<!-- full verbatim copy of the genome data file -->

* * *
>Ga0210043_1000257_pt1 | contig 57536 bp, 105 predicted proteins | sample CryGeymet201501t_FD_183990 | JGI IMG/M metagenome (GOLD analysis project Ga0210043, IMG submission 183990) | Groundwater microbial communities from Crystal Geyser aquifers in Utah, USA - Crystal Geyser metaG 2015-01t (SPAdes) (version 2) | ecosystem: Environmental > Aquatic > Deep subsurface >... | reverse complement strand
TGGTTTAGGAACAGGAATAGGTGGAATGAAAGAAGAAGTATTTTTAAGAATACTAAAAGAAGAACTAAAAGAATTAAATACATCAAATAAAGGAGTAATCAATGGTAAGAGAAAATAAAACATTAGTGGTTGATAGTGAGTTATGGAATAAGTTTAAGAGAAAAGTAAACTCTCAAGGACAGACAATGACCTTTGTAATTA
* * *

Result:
>Ga0210043_1000257_pt1 | contig 57536 bp, 105 predicted proteins | sample CryGeymet201501t_FD_183990 | JGI IMG/M metagenome (GOLD analysis project Ga0210043, IMG submission 183990) | Groundwater microbial communities from Crystal Geyser aquifers in Utah, USA - Crystal Geyser metaG 2015-01t (SPAdes) (version 2) | ecosystem: Environmental > Aquatic > Deep subsurface >... | reverse complement strand
TGGTTTAGGAACAGGAATAGGTGGAATGAAAGAAGAAGTATTTTTAAGAATACTAAAAGAAGAACTAAAAGAATTAAATACATCAAATAAAGGAGTAATCAATGGTAAGAGAAAATAAAACATTAGTGGTTGATAGTGAGTTATGGAATAAGTTTAAGAGAAAAGTAAACTCTCAAGGACAGACAATGACCTTTGTAATTA